Meet Saudi Arabia's stars of social media
For a nation whose king calls himself "Custodian of the Two Holy Mosques", it's probably not surprising that Saudi Arabia's "superstars" of social media are clerics. Naturally, that fame does not come without controversy. So who are these prolific religious Tweeters whose followings compare to that of pop stars and world leaders? And what do they share online? The BBC series, Saudis on Social: Faith, Freedom and Fun, looks at four of the most popular Saudi accounts on Twitter.
Dubbed the "Brad Pitt" of Muslims clerics, Mohamed Al-Arifi is a leading religious figure in Saudi Arabia and the Muslim world who is known for his charismatic personality. However, his views have also embroiled him in controversy.
Some of the most controversial have related to women. In 2007, during a TV show, Arifi stated that a man was allowed to "lightly beat" his wife if she disobeyed him. And in a series of tweets in 2012, Arifi opposed the idea of allowing women to work outside their homes.
Arifi is said to have a good relationship with the Saudi government and ruling family, although there have been a few hiccups. In 2014, Al-Arifi was arrested after he criticised a train network that links holy sites in the city of Mecca, which he described as "the worst in the world".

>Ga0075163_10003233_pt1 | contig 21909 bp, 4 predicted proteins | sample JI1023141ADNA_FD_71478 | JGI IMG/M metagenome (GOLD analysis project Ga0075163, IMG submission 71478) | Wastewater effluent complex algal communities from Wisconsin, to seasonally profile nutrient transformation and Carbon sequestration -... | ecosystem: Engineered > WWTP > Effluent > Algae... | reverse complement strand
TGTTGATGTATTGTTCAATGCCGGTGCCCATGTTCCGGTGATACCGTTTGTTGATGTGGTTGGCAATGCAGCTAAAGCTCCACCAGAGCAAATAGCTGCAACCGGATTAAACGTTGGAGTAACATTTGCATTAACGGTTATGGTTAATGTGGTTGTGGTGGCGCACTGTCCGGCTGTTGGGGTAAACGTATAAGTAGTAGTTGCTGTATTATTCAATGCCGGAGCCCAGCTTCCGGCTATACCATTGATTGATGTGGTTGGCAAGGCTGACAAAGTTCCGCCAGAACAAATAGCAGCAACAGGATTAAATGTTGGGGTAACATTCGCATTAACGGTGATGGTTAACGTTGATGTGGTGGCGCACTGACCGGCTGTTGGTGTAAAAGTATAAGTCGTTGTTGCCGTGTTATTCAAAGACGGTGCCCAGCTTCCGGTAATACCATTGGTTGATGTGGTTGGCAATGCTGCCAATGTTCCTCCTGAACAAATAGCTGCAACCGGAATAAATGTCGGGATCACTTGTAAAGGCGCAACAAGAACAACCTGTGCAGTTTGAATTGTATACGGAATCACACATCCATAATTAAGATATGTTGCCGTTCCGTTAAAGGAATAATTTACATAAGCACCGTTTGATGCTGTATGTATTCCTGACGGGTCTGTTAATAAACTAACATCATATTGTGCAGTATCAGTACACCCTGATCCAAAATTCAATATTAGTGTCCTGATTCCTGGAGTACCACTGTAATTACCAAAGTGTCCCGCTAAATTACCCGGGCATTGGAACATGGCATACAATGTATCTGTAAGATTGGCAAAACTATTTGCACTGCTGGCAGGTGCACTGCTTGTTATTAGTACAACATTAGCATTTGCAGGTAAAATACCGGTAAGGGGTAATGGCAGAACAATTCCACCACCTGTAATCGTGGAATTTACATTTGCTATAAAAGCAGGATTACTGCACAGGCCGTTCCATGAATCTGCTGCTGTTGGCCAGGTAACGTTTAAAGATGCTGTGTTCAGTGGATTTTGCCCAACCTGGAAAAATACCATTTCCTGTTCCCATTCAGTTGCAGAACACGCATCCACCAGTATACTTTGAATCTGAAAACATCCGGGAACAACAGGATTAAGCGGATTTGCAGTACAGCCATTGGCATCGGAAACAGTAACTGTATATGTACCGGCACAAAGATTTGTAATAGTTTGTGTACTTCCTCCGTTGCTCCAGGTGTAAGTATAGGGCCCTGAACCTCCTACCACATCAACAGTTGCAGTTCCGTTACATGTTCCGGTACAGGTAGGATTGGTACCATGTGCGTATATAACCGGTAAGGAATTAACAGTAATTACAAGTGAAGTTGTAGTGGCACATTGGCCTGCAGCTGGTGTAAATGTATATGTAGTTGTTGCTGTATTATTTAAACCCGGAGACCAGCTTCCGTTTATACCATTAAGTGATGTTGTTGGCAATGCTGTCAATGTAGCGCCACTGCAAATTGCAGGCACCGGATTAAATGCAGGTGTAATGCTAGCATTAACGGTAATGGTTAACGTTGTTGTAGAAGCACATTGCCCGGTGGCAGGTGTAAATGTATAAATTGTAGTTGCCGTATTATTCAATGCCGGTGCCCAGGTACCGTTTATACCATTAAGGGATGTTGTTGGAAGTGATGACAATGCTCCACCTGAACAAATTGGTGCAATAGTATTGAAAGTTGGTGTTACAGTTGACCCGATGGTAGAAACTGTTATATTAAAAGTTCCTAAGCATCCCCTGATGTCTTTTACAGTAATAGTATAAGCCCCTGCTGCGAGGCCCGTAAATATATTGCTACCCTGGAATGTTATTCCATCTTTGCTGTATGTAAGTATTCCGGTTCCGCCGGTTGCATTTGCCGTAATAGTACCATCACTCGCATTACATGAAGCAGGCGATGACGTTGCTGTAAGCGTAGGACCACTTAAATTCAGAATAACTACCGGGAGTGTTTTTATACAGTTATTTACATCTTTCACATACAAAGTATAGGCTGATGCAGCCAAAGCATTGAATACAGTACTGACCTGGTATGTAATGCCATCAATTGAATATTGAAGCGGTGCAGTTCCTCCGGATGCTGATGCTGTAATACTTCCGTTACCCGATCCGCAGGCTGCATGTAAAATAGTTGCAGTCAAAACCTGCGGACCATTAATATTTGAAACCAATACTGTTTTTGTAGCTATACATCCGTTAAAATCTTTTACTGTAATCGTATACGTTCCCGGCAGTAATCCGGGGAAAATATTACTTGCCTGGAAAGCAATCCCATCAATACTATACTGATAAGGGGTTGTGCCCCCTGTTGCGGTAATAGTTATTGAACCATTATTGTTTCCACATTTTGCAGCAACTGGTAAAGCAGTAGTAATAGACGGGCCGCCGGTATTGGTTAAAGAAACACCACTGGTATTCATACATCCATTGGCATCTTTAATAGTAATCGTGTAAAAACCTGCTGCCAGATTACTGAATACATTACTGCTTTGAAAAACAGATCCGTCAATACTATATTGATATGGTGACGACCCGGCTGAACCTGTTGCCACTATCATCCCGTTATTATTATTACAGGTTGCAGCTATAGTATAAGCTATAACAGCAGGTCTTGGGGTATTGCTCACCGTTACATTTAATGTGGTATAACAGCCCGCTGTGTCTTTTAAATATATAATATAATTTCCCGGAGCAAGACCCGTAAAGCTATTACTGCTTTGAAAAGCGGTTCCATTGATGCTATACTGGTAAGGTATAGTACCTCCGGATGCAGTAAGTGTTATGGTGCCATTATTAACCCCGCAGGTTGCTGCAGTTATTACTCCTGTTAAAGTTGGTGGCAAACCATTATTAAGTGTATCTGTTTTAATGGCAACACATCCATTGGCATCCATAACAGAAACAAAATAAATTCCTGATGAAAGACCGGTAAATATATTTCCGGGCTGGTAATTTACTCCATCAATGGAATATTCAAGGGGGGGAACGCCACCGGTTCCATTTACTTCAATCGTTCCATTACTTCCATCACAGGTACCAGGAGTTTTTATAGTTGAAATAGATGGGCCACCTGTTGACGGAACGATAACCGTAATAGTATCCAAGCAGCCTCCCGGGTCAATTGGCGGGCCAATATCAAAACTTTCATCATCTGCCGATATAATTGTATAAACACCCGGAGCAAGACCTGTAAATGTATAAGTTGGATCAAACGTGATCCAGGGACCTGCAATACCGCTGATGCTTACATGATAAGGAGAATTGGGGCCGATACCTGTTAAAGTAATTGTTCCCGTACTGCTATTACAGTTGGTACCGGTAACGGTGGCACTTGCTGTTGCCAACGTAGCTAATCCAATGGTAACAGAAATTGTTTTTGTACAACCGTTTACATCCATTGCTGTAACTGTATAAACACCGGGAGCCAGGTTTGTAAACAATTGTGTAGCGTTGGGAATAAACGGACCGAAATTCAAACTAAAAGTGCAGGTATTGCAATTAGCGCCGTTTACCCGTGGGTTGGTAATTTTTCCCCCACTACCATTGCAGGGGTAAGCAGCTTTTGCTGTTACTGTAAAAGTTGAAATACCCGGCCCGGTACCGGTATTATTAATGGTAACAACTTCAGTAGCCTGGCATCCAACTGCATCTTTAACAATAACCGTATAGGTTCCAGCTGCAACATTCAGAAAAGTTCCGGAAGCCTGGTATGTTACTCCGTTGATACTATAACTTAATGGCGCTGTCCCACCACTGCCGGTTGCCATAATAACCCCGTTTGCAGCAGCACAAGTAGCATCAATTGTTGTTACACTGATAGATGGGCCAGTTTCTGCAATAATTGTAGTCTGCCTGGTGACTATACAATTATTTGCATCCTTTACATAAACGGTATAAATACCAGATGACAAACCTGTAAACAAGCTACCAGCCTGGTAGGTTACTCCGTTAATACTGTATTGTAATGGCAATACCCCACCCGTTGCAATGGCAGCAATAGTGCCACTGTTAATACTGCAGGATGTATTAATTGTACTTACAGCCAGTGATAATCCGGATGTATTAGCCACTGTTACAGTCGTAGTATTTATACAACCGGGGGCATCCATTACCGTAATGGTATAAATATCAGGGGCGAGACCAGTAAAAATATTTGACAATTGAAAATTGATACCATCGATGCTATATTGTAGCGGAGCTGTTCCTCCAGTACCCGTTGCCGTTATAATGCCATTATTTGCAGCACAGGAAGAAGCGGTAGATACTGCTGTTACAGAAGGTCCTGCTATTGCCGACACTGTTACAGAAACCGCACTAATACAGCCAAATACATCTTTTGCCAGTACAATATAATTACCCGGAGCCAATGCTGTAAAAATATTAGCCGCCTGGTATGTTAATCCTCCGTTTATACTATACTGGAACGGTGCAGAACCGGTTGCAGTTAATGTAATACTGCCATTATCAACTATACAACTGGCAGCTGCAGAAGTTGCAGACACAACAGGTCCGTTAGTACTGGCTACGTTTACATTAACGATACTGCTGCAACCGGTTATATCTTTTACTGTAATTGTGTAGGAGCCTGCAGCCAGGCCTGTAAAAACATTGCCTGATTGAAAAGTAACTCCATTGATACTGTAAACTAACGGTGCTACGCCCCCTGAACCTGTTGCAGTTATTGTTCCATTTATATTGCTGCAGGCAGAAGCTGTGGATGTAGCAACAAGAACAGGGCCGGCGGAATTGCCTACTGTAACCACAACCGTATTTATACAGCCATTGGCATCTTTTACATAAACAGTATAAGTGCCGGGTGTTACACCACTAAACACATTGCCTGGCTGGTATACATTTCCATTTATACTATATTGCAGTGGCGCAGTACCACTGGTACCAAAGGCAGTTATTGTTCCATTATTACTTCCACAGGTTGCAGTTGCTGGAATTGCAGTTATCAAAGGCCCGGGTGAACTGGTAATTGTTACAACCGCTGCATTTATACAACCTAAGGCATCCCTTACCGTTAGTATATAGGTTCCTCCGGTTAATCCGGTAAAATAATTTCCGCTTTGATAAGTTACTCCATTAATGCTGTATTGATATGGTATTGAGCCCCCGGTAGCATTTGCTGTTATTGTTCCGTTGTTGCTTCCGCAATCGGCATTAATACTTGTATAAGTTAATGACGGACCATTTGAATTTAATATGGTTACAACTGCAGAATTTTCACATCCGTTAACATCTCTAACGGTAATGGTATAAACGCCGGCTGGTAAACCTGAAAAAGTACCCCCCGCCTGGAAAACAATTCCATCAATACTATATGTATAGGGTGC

But Arifi's views are not limited to social matters. He also has a deep interest and involvement in the politics of the region. He is known for his strong views on Shia Islam and was accused of stirring sectarian tensions after reportedly saying that Shia were "nonbelievers who must be killed".
And when it comes to jihadist groups, Arifi has given contradictory opinions.
In a sermon he gave in Egypt in 2013, Arifi called for jihad (holy war) against Syrian President Bashar al-Assad. He was also forced to backtrack on comments he made in an interview in defence of al-Qaeda and its late leader, Osama Bin Laden.
The next year, he was banned from entering the United Kingdom because he was said to have preached at a mosque in Cardiff that was attended by three young Muslims who travelled to Syria to fight for so-called Islamic State (IS).
In response, Arifi denied that he might have contributed to their radicalisation and insisted that he was "vehemently opposed to the brutal methods" of IS.
If there was ever a "cool" Muslim preacher, Ahmed Al-Shugairi would be it.
He shot to fame after the launch of his TV programme more than a decade ago. Jet-setting from one country to another, Shugairi was filmed travelling around the world dressed in jeans and T-shirts speaking casually about Islam.
His views and style have won him millions of young fans, who relate to his modern approach.
And as young people moved away from TV sets and towards social platforms, Shugairi was one of the first to catch on, enabling him to build an influential digital presence.
Despite his reluctance to label himself as a cleric, Shugairi is seen as an influential moderate voice among Muslim preachers.
But some sceptics say that what really sets the 42-year-old apart from others is style rather than ideology.
Liberals worry that Shugairi is an influential force for Islamising the Arab world's secular minds. Hardline clerics, however, have dismissed Shugairi as a lightweight who preaches "easy Islam".